BACKGROUND OF THE INVENTION
This invention relates to microwave heatable, bread-based fast food such as hot dogs, hamburgers and the like. It also relates to bread, dough and flour premix for preparing such bread-based fast food.
Bakery processes generally include dough making, leavening, shaping and baking steps. Dough is conventionally produced by blending wheat flour with yeast, yeast food or potassium bromate and other conventional additives such as sodium chloride, sugar, oil and fats, emulsifiers and milk powder, and kneading the blend with water. Bread-based fast food such as hot dogs or hamburgers remains tasteful while the bread is as hot as baked and the sausages or hamburger steaks are kept warm. Once cooled their unique taste and flavor will be significantly lost. Microwave heating of cold fast food of this kind cannot resume back their original taste and flavor because their bread parts are heated for an excessive period of time before inserted meat products reach an optimum temperature for eating. Excessive heating of the bread tends to shrink and create wrinkles on surfaces by partial destruction of the bread texture.
A need exist, therefore, for bread-based fast food containing a meat product which may be stored for a reasonal period of time and then heated with microwave radiation immediately before eating to resume back their original taste and flavor as much as possible. Such a product may be shipped in refrigerated or frozen state for providing tasteful fast food as freshly prepared by microwave heating.
SUMMARY OF THE INVENTION
As stated above, hot dogs, hamburgers and other fast food using rolls or buns produced from conventional dough materials are not suited for microwave heating. This is because the bread cannot withstand microwave heating until inserted meat products reach an optimum temperature for eating. The present invention overcomes or substantially alleviates this disadvantage by modifying dough formulations.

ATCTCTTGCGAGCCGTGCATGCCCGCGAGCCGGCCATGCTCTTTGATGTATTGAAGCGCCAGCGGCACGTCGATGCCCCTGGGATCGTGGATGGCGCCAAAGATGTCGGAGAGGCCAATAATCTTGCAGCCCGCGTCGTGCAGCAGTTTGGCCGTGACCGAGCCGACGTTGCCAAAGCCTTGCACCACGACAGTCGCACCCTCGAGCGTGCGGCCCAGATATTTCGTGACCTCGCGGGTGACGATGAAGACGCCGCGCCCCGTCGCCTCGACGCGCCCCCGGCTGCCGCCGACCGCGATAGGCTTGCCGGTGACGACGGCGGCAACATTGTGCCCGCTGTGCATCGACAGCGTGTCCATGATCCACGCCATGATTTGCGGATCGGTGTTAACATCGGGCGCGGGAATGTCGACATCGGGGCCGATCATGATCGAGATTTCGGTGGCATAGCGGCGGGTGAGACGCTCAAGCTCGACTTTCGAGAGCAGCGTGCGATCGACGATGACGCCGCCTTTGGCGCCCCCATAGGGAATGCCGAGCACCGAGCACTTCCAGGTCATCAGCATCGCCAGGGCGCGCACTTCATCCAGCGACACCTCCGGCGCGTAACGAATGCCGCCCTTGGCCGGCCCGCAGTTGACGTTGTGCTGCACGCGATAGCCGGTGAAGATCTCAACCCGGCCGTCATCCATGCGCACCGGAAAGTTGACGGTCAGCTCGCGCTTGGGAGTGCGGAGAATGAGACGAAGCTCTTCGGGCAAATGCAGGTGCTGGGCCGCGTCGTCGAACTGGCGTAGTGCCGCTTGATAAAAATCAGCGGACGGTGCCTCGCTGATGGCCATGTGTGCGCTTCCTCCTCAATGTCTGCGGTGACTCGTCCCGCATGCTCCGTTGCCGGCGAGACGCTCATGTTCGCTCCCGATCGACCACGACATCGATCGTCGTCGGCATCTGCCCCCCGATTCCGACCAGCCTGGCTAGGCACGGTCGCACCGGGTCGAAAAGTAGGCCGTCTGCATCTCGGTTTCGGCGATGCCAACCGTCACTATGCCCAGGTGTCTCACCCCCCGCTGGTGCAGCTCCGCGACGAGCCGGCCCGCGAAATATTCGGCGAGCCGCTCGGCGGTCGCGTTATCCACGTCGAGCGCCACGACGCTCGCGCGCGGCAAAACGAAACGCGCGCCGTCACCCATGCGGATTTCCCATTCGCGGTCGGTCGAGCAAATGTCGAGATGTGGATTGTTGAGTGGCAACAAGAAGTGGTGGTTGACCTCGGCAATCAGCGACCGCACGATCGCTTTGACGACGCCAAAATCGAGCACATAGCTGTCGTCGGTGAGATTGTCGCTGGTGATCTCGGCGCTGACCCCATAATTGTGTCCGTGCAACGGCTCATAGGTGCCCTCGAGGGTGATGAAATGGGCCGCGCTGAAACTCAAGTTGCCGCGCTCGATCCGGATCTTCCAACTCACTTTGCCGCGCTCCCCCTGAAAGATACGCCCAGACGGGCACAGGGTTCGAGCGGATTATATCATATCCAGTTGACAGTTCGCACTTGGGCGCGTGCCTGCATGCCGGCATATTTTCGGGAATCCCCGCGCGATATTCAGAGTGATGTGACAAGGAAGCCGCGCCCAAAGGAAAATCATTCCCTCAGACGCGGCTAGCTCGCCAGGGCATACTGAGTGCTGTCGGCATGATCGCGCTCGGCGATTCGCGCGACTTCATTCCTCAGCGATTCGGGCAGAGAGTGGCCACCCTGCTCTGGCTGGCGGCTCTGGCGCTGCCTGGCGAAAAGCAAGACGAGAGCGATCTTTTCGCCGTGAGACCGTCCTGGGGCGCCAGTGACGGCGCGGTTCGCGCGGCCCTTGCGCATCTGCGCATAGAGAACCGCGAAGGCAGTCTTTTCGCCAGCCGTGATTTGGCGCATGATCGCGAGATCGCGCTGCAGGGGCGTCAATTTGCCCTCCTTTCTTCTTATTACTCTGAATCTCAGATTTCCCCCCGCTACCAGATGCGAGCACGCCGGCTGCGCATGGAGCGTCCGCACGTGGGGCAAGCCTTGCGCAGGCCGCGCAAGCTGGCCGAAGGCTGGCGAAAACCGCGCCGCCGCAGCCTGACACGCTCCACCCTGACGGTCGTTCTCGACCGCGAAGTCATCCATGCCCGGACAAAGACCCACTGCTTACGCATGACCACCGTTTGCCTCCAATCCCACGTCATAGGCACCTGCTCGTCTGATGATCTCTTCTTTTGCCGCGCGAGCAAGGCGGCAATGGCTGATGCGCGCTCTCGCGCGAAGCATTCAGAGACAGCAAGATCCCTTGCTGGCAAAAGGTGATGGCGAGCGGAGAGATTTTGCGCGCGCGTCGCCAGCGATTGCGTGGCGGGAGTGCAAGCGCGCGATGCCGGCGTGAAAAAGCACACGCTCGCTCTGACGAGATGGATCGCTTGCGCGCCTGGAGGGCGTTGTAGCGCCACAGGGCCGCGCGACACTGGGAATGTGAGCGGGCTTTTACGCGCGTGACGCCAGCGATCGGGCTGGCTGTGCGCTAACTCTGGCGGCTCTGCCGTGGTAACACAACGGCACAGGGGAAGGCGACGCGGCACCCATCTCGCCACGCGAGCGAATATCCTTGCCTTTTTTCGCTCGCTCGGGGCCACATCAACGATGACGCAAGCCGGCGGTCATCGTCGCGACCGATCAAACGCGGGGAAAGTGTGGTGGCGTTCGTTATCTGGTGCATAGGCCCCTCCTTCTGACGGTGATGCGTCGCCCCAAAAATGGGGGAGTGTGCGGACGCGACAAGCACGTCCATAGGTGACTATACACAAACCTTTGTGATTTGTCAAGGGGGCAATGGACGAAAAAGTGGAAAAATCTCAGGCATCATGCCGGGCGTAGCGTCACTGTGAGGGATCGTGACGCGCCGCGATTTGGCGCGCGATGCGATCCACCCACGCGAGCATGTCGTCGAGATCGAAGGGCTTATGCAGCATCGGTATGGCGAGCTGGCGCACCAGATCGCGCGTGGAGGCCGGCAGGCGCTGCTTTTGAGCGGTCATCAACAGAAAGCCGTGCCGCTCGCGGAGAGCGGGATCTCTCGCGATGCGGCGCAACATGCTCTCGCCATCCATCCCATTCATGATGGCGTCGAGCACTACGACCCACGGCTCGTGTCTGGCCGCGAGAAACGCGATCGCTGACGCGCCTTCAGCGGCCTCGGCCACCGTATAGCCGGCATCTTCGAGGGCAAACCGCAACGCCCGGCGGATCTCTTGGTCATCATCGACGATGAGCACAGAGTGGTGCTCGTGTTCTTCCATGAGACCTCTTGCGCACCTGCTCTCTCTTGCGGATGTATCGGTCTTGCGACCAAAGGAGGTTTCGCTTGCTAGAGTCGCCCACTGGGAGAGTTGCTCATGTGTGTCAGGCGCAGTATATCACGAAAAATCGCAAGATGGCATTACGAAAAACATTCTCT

In one aspect, the present invention provides microwave heatable, bread-based fast food including inserted therein a meat product such as sausages or hamburger steaks. In accordance with the present invention, said bread is prepared by the conventional bakery process from a dough formulation comprising wheat flour, rice koji and vitamin C wherein at least a portion of the wheat flour is hard white wheat flour. The finished bread is combined with a meat product such as sausages or hamburger steaks and other accessories. The resulting product is wrapped with a microwave heatable packaging material and then shipped as such or after refrigerating or freezing. The product in a cold or frozen state may be heated at home or in restaurants or shops in a microwave heater for a sufficient period of time until the inserted meat products reach an optimum temperature for eating. The bread produced according to the present invention can withstand such heating and resumes back its original quality including texture, taste and flavor which are comparable to that of freshly baked bread.
In another aspect, the present invention provides a dough formulation for making microwave heatable bread for fast food comprising wheat flour containing at least 30 weight % of hard white wheat flour, a leavening effective amount of yeast, 0.1 to 1.0% by weight of the flour of rice koji, 0.0005 to 0.05% by weight of the flour of vitamin C and appropriate amounts of other conventional additives such as sodium chloride, sugar, oil and fats and milk powder, the dough formulation being free of yeast food, potassium bromate and an emulsifier. After leavening and freezing, the dough may be stored or shipped for making microwave heatable bread for fast food.